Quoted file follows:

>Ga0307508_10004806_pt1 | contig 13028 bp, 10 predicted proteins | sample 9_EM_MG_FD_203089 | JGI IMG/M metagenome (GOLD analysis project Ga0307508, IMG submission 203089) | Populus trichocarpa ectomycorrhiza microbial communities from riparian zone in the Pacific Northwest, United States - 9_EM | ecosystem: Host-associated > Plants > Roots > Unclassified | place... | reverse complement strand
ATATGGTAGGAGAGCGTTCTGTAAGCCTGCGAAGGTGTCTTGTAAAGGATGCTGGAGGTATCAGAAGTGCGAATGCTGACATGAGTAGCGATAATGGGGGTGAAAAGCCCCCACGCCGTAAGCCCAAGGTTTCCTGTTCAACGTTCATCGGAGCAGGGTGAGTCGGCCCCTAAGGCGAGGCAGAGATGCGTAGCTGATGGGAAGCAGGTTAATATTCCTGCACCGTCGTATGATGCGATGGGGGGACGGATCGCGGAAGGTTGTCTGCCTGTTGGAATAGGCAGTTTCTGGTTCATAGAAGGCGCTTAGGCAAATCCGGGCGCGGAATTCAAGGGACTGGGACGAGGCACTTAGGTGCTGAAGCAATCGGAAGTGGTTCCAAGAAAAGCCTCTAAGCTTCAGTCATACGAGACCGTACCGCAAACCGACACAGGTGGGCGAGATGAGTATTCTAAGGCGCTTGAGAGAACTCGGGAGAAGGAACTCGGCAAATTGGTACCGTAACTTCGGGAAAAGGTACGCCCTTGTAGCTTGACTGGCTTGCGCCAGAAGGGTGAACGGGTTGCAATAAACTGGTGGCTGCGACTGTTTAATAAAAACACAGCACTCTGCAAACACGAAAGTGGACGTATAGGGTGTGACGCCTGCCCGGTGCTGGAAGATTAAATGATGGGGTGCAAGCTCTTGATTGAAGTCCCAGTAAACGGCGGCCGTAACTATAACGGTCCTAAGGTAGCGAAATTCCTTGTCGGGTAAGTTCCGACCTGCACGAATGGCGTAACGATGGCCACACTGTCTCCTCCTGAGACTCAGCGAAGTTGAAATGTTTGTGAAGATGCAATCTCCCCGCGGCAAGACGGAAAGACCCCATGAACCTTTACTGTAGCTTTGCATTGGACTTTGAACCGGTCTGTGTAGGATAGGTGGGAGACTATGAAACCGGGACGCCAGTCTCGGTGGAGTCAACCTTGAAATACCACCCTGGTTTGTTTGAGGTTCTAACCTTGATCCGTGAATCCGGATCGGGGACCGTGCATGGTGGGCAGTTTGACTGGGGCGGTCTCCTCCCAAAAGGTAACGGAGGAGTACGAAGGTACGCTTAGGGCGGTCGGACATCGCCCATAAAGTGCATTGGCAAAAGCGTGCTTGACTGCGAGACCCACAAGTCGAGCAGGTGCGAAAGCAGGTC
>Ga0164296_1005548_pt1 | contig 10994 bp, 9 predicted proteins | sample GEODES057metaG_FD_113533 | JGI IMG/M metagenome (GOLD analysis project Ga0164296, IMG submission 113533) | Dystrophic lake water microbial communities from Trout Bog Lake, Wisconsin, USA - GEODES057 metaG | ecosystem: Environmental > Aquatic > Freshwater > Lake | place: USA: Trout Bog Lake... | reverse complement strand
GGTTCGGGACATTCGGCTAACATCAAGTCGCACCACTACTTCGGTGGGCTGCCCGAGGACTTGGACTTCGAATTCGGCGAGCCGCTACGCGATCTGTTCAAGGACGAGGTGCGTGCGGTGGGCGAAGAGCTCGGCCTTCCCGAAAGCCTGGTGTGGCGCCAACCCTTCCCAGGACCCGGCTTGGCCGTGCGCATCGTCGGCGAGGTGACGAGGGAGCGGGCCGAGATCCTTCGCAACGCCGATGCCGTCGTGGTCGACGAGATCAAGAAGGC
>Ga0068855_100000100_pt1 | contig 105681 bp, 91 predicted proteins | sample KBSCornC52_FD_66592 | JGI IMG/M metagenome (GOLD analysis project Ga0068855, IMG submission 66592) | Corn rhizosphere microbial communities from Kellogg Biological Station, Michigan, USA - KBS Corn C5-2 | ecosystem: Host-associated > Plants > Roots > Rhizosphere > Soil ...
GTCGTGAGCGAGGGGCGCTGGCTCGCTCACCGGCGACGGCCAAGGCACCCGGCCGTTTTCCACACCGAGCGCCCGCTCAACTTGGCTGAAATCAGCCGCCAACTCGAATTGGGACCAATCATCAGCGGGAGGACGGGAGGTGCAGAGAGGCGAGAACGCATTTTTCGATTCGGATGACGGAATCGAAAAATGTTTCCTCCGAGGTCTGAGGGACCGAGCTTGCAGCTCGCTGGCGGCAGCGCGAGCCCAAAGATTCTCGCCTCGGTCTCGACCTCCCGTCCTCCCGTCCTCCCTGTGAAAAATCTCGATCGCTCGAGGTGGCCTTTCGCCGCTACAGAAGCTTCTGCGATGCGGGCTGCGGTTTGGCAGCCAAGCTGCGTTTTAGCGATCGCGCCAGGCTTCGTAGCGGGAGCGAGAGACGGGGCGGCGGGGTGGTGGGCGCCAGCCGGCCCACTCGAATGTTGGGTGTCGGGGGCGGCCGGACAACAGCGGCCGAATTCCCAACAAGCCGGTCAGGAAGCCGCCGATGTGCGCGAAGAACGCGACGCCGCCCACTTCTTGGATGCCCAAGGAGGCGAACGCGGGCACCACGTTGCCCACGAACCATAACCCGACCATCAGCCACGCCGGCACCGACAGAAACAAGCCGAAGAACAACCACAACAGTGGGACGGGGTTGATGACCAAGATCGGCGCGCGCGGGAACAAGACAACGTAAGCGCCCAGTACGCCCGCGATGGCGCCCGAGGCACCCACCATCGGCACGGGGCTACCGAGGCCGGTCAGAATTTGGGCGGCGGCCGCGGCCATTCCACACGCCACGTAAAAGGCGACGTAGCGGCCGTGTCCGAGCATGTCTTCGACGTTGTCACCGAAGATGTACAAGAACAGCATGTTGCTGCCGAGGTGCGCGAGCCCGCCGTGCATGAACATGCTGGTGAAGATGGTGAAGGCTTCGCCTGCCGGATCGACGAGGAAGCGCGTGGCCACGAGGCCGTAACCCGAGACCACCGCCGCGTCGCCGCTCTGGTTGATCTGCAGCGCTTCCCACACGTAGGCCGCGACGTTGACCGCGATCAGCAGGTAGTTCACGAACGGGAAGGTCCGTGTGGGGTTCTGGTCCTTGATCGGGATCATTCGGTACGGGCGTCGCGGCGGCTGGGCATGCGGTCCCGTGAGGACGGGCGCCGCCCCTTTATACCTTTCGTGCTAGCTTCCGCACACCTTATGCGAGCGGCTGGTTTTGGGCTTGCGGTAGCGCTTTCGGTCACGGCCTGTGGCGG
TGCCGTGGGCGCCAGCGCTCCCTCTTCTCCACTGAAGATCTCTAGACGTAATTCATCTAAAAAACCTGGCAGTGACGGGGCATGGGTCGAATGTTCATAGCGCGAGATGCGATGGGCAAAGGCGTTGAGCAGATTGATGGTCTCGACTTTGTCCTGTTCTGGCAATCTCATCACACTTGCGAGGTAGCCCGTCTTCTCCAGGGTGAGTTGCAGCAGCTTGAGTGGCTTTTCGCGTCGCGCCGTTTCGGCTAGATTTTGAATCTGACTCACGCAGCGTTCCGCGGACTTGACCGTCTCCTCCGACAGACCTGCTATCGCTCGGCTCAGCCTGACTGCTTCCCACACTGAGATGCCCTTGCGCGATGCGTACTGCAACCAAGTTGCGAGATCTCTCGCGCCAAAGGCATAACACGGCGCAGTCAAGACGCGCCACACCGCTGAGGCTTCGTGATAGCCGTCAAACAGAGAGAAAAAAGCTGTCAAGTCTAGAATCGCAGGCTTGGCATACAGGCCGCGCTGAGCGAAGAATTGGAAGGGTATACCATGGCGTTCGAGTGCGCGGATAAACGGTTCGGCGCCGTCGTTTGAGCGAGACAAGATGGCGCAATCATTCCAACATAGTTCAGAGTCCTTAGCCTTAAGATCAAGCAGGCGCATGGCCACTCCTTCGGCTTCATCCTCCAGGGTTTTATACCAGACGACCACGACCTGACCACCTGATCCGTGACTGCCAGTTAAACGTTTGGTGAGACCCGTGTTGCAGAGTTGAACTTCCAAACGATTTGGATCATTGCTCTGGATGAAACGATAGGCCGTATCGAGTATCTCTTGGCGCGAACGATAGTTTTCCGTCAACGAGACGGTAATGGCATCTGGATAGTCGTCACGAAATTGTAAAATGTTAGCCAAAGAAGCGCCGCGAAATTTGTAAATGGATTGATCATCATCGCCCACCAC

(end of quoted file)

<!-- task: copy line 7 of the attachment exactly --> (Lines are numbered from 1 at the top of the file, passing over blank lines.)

TGCCGTGGGCGCCAGCGCTCCCTCTTCTCCACTGAAGATCTCTAGACGTAATTCATCTAAAAAACCTGGCAGTGACGGGGCATGGGTCGAATGTTCATAGCGCGAGATGCGATGGGCAAAGGCGTTGAGCAGATTGATGGTCTCGACTTTGTCCTGTTCTGGCAATCTCATCACACTTGCGAGGTAGCCCGTCTTCTCCAGGGTGAGTTGCAGCAGCTTGAGTGGCTTTTCGCGTCGCGCCGTTTCGGCTAGATTTTGAATCTGACTCACGCAGCGTTCCGCGGACTTGACCGTCTCCTCCGACAGACCTGCTATCGCTCGGCTCAGCCTGACTGCTTCCCACACTGAGATGCCCTTGCGCGATGCGTACTGCAACCAAGTTGCGAGATCTCTCGCGCCAAAGGCATAACACGGCGCAGTCAAGACGCGCCACACCGCTGAGGCTTCGTGATAGCCGTCAAACAGAGAGAAAAAAGCTGTCAAGTCTAGAATCGCAGGCTTGGCATACAGGCCGCGCTGAGCGAAGAATTGGAAGGGTATACCATGGCGTTCGAGTGCGCGGATAAACGGTTCGGCGCCGTCGTTTGAGCGAGACAAGATGGCGCAATCATTCCAACATAGTTCAGAGTCCTTAGCCTTAAGATCAAGCAGGCGCATGGCCACTCCTTCGGCTTCATCCTCCAGGGTTTTATACCAGACGACCACGACCTGACCACCTGATCCGTGACTGCCAGTTAAACGTTTGGTGAGACCCGTGTTGCAGAGTTGAACTTCCAAACGATTTGGATCATTGCTCTGGATGAAACGATAGGCCGTATCGAGTATCTCTTGGCGCGAACGATAGTTTTCCGTCAACGAGACGGTAATGGCATCTGGATAGTCGTCACGAAATTGTAAAATGTTAGCCAAAGAAGCGCCGCGAAATTTGTAAATGGATTGATCATCATCGCCCACCAC